Arrow Video: Detective Bureau 2-3: Go to Hell Bastards! (1963) - Reviewed

Years before Nikkatsu’s contract player Seijun Suzuki and frequent leading man Joe Shishido got the filmmaker blacklisted for his still bizarre and anarchic surrealist jaunt Branded to Kill, the maverick, anarchic auteur first joined forces with the rough and tough Nikkatsu Diamond Guy for his 1958 mystery thriller Voice Without a Shadow before taking on a leading role in the director’s whimsical, jazzy and increasingly goofy police procedural about detective Tajima (Joe Shishido) who on assignment to locate stolen firearms happens upon long standing grudges and scores being settled out, all the while trying to remain one step ahead of the curve before fellow yakuza grow increasingly suspicious of Tajima’s comings and goings as his bubbly ex-girlfriend stage performer threatens to blow his cover at every opportunity.

Partially an old-fashioned yakuza action flick and something of an early warning sign to Nikkatsu suits that hired hand Seijun Suzuki was beginning to stir the pot and turn the tables on expectations of the genre picture, Detective Bureau 2-3: Go to Hell Bastards! from the get go announces itself as a hyperkinetic screwball musical comedy of sorts that doesn’t begin to remotely take itself seriously.  Playing off of the plasticine cool of Joe Shishido’s cheekbones that could kill and his suave, debonair leading man personality, the second collaborative effort by Suzuki and his chief actor exists during a transitional period in the director’s career where the by-the-numbers drudgery began to take its toll on the filmmaker who gradually began populating his films with increasingly wacky plot as well as audiovisual elements.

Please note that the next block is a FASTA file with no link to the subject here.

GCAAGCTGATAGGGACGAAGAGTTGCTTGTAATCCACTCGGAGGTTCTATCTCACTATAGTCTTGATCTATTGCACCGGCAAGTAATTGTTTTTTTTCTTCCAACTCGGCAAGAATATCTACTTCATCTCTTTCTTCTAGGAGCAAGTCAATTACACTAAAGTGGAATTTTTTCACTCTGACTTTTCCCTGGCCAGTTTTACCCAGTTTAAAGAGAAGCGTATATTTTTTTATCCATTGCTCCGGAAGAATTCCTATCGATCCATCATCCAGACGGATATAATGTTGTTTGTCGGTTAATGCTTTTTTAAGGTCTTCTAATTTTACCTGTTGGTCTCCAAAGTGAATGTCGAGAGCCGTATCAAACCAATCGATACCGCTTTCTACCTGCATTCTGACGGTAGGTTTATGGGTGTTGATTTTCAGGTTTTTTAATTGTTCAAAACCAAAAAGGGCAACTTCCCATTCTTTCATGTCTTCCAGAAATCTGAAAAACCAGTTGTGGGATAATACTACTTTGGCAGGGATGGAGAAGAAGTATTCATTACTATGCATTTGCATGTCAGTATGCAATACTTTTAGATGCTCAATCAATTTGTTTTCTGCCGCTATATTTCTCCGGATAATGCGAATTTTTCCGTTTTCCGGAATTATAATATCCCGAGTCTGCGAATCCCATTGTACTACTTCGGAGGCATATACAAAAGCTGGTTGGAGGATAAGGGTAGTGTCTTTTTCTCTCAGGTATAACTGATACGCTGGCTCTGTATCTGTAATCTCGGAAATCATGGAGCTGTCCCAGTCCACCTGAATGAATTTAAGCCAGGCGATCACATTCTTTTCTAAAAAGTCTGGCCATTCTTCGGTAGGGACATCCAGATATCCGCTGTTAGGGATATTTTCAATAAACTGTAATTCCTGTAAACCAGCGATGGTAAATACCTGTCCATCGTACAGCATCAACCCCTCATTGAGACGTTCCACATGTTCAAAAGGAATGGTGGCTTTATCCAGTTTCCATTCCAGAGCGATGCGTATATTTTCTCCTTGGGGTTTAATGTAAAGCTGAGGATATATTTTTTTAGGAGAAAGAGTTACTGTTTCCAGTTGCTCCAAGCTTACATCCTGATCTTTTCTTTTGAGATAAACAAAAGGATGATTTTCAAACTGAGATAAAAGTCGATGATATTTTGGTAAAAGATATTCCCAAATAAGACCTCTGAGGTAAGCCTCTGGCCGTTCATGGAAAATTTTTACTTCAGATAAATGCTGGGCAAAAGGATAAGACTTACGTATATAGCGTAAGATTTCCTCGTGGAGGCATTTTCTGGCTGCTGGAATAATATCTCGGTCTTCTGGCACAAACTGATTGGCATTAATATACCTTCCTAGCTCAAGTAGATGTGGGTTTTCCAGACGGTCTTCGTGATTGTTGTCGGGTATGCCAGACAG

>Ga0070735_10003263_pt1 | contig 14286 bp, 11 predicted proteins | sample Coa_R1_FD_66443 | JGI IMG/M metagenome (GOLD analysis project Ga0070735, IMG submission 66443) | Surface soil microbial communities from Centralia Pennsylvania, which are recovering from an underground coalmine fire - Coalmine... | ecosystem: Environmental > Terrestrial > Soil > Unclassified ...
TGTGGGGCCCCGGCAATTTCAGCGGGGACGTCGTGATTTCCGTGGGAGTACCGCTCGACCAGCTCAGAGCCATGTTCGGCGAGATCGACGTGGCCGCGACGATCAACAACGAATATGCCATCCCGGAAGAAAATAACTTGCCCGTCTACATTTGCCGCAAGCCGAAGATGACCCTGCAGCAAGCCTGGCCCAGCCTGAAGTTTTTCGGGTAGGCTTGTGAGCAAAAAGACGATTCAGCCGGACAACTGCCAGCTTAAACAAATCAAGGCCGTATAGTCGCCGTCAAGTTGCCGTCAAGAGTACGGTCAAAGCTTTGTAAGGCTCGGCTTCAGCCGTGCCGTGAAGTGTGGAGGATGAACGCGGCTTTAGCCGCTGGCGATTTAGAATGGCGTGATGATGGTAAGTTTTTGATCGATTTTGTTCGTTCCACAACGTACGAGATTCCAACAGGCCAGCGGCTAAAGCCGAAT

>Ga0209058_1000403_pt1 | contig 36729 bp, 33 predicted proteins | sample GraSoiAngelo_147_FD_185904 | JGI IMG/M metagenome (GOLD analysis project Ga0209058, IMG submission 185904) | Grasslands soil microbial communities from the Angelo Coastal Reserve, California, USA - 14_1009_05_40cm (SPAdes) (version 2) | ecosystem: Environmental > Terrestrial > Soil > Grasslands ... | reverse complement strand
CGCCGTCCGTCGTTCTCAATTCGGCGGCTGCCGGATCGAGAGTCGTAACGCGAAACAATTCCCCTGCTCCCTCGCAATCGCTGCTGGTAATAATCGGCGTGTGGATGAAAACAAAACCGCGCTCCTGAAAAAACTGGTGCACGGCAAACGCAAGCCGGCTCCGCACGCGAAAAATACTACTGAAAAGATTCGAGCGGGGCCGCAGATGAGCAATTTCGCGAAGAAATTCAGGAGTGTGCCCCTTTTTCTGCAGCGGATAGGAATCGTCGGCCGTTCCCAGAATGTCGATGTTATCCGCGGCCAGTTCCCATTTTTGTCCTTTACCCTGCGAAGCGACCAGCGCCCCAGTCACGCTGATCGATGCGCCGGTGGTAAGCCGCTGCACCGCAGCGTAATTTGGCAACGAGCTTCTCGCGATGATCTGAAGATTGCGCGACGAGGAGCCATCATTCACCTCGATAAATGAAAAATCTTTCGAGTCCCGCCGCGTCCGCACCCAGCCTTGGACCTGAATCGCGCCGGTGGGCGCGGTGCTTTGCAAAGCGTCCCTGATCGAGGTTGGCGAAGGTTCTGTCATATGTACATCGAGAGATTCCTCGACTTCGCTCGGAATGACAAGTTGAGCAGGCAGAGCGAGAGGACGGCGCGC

A playful yakuza/police romp with a sharp sense of humor featuring throughout the occasionally violent proceedings between warring yakuza factions and silly banter between Tajima and his partners, this more or less is the Japanese yakuza pictorial equivalent of François Truffaut’s equally playful thriller Shoot the Piano Player.  Not purely due to the director’s snarky, often fourth-wall breaking comic asides but for how it doesn’t let anyone off of the hook despite having its tongue firmly planted in cheek.  In a rare feat, Suzuki’s yakuza detective story achieves a keen balance between being a solid gangster picture and a witty send up of the genre conventions and clichés undertaken in the plotline.

Kaleidoscopic, wild and often unhinged, Detective Bureau 2-3: Go to Hell Bastards! is arguably the first true Suzuki picture that somehow managed to find room amid the proceedings for some truly irreverent and increasingly bizarre asides.  While ostensibly a straightforward genre picture, in the time honored tradition of it’s madcap surrealist provocateur one goes into a Suzuki film expecting a straightforward procedural only to find the rug pulled out from under you time and time again in ways that aren’t always easy to keep up with.  

Seen in light of the towering artistic achievements the director would deploy with his still revered Taisho Trilogy, Detective Bureau 2-3: Go to Hell Bastards! is from Nikkatsu’s perspective at the time a fairly harmless and vibrant romp.  Seen now however, one is inclined to point to this as among the earliest chapters in the director’s career where he stopped simply laying down for the drudgery and began inserting subversive, surreal and at times anachronistic comedy into his films to challenge the system while setting himself apart from the pack. 

- Andrew Kotwicki